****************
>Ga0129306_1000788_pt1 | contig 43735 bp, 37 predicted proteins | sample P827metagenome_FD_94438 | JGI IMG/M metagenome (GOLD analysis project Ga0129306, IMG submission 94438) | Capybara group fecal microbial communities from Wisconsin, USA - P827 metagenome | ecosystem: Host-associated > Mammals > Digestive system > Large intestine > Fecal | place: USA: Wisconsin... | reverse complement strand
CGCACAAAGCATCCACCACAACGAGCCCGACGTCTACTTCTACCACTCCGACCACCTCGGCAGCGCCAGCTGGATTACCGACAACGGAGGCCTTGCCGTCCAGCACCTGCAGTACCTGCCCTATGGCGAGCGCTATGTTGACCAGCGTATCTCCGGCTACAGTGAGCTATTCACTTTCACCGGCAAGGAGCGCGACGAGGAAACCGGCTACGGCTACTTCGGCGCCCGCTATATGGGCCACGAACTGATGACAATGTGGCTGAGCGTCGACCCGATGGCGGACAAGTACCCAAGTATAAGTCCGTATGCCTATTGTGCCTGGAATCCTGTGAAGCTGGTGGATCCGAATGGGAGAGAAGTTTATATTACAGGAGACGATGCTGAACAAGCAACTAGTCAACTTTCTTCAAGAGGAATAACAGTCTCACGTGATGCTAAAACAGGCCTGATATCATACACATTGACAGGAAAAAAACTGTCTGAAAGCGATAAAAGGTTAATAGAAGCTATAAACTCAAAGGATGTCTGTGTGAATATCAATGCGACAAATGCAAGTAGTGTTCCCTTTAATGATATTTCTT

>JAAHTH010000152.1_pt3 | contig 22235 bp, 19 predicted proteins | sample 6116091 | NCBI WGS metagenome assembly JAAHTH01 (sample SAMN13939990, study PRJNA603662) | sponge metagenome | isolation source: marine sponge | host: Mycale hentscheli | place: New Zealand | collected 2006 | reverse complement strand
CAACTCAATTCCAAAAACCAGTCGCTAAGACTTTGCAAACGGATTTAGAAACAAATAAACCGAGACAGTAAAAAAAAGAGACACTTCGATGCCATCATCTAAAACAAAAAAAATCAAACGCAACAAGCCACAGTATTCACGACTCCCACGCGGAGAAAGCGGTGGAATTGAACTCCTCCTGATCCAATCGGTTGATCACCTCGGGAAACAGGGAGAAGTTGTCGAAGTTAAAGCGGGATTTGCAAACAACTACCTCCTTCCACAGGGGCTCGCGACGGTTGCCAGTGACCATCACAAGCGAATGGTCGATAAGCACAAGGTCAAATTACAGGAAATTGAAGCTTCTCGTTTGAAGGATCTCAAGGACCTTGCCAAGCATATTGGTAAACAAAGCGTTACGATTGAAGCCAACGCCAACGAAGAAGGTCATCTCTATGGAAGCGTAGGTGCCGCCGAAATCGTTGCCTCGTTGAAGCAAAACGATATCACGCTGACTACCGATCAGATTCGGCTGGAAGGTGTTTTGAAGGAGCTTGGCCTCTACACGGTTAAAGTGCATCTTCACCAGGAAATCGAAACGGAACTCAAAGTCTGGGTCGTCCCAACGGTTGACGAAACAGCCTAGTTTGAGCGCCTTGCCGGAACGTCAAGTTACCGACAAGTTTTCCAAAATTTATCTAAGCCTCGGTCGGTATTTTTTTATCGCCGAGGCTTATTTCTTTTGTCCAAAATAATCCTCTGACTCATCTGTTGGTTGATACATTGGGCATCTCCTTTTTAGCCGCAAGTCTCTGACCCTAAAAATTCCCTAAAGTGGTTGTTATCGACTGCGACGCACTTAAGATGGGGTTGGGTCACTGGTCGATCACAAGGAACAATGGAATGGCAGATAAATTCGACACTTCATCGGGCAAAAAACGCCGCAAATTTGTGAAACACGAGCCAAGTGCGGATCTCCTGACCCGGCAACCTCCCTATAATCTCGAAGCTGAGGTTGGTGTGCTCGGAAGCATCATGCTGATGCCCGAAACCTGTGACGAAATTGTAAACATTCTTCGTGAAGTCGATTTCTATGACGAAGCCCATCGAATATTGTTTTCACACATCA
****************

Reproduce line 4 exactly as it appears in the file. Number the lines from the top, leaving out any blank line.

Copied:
CAACTCAATTCCAAAAACCAGTCGCTAAGACTTTGCAAACGGATTTAGAAACAAATAAACCGAGACAGTAAAAAAAAGAGACACTTCGATGCCATCATCTAAAACAAAAAAAATCAAACGCAACAAGCCACAGTATTCACGACTCCCACGCGGAGAAAGCGGTGGAATTGAACTCCTCCTGATCCAATCGGTTGATCACCTCGGGAAACAGGGAGAAGTTGTCGAAGTTAAAGCGGGATTTGCAAACAACTACCTCCTTCCACAGGGGCTCGCGACGGTTGCCAGTGACCATCACAAGCGAATGGTCGATAAGCACAAGGTCAAATTACAGGAAATTGAAGCTTCTCGTTTGAAGGATCTCAAGGACCTTGCCAAGCATATTGGTAAACAAAGCGTTACGATTGAAGCCAACGCCAACGAAGAAGGTCATCTCTATGGAAGCGTAGGTGCCGCCGAAATCGTTGCCTCGTTGAAGCAAAACGATATCACGCTGACTACCGATCAGATTCGGCTGGAAGGTGTTTTGAAGGAGCTTGGCCTCTACACGGTTAAAGTGCATCTTCACCAGGAAATCGAAACGGAACTCAAAGTCTGGGTCGTCCCAACGGTTGACGAAACAGCCTAGTTTGAGCGCCTTGCCGGAACGTCAAGTTACCGACAAGTTTTCCAAAATTTATCTAAGCCTCGGTCGGTATTTTTTTATCGCCGAGGCTTATTTCTTTTGTCCAAAATAATCCTCTGACTCATCTGTTGGTTGATACATTGGGCATCTCCTTTTTAGCCGCAAGTCTCTGACCCTAAAAATTCCCTAAAGTGGTTGTTATCGACTGCGACGCACTTAAGATGGGGTTGGGTCACTGGTCGATCACAAGGAACAATGGAATGGCAGATAAATTCGACACTTCATCGGGCAAAAAACGCCGCAAATTTGTGAAACACGAGCCAAGTGCGGATCTCCTGACCCGGCAACCTCCCTATAATCTCGAAGCTGAGGTTGGTGTGCTCGGAAGCATCATGCTGATGCCCGAAACCTGTGACGAAATTGTAAACATTCTTCGTGAAGTCGATTTCTATGACGAAGCCCATCGAATATTGTTTTCACACATCA